One of the upshots of this longer view is to throw cold water on any nostalgia for the mid-twentieth century. The international economic institutions created in 1944 were not the first of their kind, and they did not respect the autonomy of all of their member states. “Embedded liberalism” was a limited doctrine at best, relevant primarily to North Atlantic states in its most robust form. After 1945 much of the world continued to reside within the bounds of colonial empires, not sovereign nation-states, where there was little policy autonomy to speak of. Countries that achieved formal independence rarely saw their new legal status translate immediately into freedom from external pressures. Most of all, the new Bretton Woods institutions never, in practice, gave up powers to reach into the internal affairs of states. Almost as soon as the IMF began to provide financial assistance to member states in Latin America, their receipt of aid was made conditional on austere and anti-inflationary reforms. Even after the gold standard was abandoned, various countries continued to face external disciplinary pressures, now enforced by intergovernmental institutions exercising discretionary judgments that were inescapably political. These institutions were less the defenders of a radically new reconfiguration of sovereignty, democracy, and global capitalism than the inheritors of an old style of informal financial imperialism, updated for an era of U.S. global primacy.
The flip side of this repudiation of nostalgia must be a clear-eyed, ambitious confrontation with the realities of the global governance of twenty-first century capitalism. The challenges are far more significant than stylized histories of neoliberal rupture imply. In light of profound global power imbalances, the ability to intervene in another state’s internal economic affairs, whether directly or indirectly, has always led to major legitimacy problems, undermining the project of international economic cooperation altogether. One of the greatest challenges for internationalists has been to convince states to relinquish some sovereignty for the sake of cooperation while at the same time affirming the existence of a domain that belonged to the state alone. These efforts are jeopardized when these sacrifices are not demanded of all states, but only of those perceived to occupy a subordinate position in the global order, and when they are designed to promote private profits and the strategic aims of competing states rather than a genuine form of international cooperation. The fact that this problem, in various forms, has persisted for more than a century suggests that only modest reforms to existing institutions will be insufficient to produce a more stable and legitimate form of global economic governance.
But this very insufficiency might also spur more ambitious thinking about how to design a new architecture of international cooperation that goes beyond the institutions of the twentieth century and the legacies of empire.
What might this involve?
A first step would be to expand and consolidate existing forms of financial assistance to states that do not involve the same onerous demands on domestic policy. A method for doing so already exists at the IMF: Special Drawing Rights (SDRs), which provide unconditional liquidity to all member states, in amounts determined by their quotas. While the IMF allocated $650 billion of SDRs in August 2021, only a small amount of this sum went to the lowest-income countries that needed it most. Congressional opposition makes it unlikely that any amount higher than this will be approved, however, in large part because these assets are provided not only to U.S. partners but also to rivals like Iran and China. The U.S. state is not uniformly opposed to unconditional financial assistance: at moments of severe crisis in 2008 and 2020, the Federal Reserve made billions of dollars available in currency swap arrangements to foreign central banks without strings attached. But this money only went to a select number of countries, primarily close U.S. partners.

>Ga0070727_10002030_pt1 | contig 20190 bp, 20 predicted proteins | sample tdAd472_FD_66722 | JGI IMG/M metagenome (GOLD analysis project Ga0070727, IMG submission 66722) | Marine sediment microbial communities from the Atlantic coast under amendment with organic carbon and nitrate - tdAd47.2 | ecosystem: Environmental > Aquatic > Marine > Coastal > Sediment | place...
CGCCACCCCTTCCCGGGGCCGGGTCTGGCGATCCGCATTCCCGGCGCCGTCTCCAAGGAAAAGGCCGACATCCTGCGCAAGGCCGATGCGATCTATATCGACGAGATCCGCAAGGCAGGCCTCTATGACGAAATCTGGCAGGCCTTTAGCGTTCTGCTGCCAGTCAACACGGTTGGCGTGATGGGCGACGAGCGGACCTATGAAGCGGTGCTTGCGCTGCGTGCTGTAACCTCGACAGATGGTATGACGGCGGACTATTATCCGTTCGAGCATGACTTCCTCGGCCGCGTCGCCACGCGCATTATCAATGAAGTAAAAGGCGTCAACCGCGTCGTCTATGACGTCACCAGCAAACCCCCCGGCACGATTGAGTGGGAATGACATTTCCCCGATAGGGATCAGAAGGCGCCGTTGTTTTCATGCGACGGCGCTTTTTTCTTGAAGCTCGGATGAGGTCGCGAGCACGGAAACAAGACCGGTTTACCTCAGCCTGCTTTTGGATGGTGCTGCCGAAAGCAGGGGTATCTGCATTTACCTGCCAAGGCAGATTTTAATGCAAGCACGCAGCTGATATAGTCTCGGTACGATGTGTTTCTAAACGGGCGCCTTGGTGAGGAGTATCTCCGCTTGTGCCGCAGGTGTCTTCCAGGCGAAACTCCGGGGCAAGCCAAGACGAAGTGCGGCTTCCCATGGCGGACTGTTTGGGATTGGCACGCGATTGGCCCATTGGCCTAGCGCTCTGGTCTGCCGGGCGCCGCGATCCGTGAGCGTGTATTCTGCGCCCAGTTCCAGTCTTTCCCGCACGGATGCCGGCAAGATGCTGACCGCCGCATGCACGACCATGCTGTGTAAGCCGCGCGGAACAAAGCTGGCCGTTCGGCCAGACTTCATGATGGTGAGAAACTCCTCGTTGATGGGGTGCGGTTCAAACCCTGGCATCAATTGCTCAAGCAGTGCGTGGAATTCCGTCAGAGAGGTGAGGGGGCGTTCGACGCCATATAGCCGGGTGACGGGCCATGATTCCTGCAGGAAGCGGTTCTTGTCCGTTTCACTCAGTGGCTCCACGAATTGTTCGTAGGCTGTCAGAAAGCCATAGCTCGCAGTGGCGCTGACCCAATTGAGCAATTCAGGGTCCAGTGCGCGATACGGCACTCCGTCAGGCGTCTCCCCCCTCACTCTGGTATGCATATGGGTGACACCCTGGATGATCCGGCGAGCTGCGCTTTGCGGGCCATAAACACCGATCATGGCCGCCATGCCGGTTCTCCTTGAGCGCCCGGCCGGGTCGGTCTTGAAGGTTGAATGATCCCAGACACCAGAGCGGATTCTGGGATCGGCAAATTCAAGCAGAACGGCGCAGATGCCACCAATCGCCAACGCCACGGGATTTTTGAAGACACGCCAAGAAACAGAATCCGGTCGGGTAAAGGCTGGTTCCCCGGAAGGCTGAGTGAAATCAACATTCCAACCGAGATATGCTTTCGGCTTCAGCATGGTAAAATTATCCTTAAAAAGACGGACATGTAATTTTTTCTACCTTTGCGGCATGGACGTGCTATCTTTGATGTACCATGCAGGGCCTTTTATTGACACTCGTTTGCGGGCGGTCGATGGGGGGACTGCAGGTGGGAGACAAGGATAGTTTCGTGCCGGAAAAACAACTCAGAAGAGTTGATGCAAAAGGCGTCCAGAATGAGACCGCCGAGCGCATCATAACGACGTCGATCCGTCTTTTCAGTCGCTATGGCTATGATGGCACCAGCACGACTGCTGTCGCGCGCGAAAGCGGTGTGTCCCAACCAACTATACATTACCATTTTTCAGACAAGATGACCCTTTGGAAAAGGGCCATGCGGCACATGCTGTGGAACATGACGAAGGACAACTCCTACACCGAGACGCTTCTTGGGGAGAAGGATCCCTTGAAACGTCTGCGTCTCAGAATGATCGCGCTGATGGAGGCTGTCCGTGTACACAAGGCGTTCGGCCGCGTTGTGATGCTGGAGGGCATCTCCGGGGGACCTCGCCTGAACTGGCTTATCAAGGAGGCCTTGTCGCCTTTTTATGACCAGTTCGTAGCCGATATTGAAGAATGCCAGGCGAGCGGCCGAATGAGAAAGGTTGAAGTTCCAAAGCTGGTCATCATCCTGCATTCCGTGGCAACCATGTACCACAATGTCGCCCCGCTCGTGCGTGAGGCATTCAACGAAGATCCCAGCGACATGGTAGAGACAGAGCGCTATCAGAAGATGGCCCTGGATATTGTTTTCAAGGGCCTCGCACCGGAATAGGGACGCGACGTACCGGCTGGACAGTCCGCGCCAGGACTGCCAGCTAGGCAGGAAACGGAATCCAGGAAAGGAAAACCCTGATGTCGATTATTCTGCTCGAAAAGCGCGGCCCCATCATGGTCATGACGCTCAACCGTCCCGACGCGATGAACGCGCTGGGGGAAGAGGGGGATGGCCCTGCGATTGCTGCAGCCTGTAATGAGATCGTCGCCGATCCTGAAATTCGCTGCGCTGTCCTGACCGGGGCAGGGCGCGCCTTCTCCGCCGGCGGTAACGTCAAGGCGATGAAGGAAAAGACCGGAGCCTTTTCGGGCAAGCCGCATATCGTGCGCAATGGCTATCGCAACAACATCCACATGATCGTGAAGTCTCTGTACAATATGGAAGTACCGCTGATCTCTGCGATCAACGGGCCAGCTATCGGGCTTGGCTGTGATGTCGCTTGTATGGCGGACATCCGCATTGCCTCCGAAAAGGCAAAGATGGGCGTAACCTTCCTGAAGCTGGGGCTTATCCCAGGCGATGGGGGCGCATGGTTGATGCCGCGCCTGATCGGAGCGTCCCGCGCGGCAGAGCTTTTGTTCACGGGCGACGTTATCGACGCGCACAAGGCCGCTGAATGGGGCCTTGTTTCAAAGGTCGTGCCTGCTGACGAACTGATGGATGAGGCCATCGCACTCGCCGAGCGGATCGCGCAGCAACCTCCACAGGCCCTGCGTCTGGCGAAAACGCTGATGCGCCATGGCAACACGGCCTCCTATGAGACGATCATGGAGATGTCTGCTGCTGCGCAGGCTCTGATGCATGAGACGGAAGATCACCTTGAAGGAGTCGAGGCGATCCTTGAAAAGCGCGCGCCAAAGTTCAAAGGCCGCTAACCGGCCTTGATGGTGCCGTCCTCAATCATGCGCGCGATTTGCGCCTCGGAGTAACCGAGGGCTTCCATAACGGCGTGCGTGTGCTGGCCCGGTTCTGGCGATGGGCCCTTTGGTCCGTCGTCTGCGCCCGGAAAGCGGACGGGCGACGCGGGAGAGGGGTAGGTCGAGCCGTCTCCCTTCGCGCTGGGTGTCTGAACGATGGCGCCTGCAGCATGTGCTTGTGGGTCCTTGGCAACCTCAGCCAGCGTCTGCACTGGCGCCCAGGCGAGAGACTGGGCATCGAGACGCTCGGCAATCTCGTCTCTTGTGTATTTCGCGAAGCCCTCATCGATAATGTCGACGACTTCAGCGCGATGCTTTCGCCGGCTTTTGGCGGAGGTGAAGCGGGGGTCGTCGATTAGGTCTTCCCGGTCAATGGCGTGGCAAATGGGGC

What is needed, at a minimum, is a truly worldwide financial safety net that does not tie the fate of debtors to the strategic whims of great powers. Despite its flaws, the IMF is the only existing multilateral institution that could, at least in theory, operate on this scale. But the capital at the IMF’s disposal is not up to the magnitude of the challenges it faces. Efforts to increase the size of member quotas—and to rebalance the share of these quotas to make the institution’s decision-making more representative—have been blocked by its U.S. directors. The fact that the United States wields veto power in the IMF means that the sclerotic nature of U.S. domestic politics plays a key role in determining what this ostensibly global institution can and cannot do. And it ensures that the major decisions of the IMF, despite its multilateral nature, are ultimately shaped by U.S. strategic imperatives.
As long as the IMF is dominated by its U.S. representatives, the many new blueprints for technocratic fixes are unlikely to result in meaningful change. Real pressure is vital to make policy-makers back a fundamental transformation in how power is distributed and decisions made within its halls. Over the long term, a revitalized politics of economic internationalism, grounded in existing and new social movements, is needed to push for new institutions that advance ambitious goals—whether the channeling of capital to low-carbon transitions or the creation of a global financial safety net that does not come with the same interventionist, one-size-fits-all demands on debtors that have long characterized their relationship with creditors in international institutions. Otherwise, the future of international economic cooperation is likely to be stuck in the same cycle of crisis, overreach, and backlash that it has been for over a century—if it does not collapse entirely.
Editors’ Note: This essay is adapted with permission from the author’s new book The Meddlers: Sovereignty, Empire, and the Birth of Global Economic Governance, published by Harvard University Press.
Jamie Martin is an assistant professor of history and social studies at Harvard. His writing has also appeared in the New York Times, the London Review of Books, the Nation, n+1, Dissent, Bookforum, and The Guardian.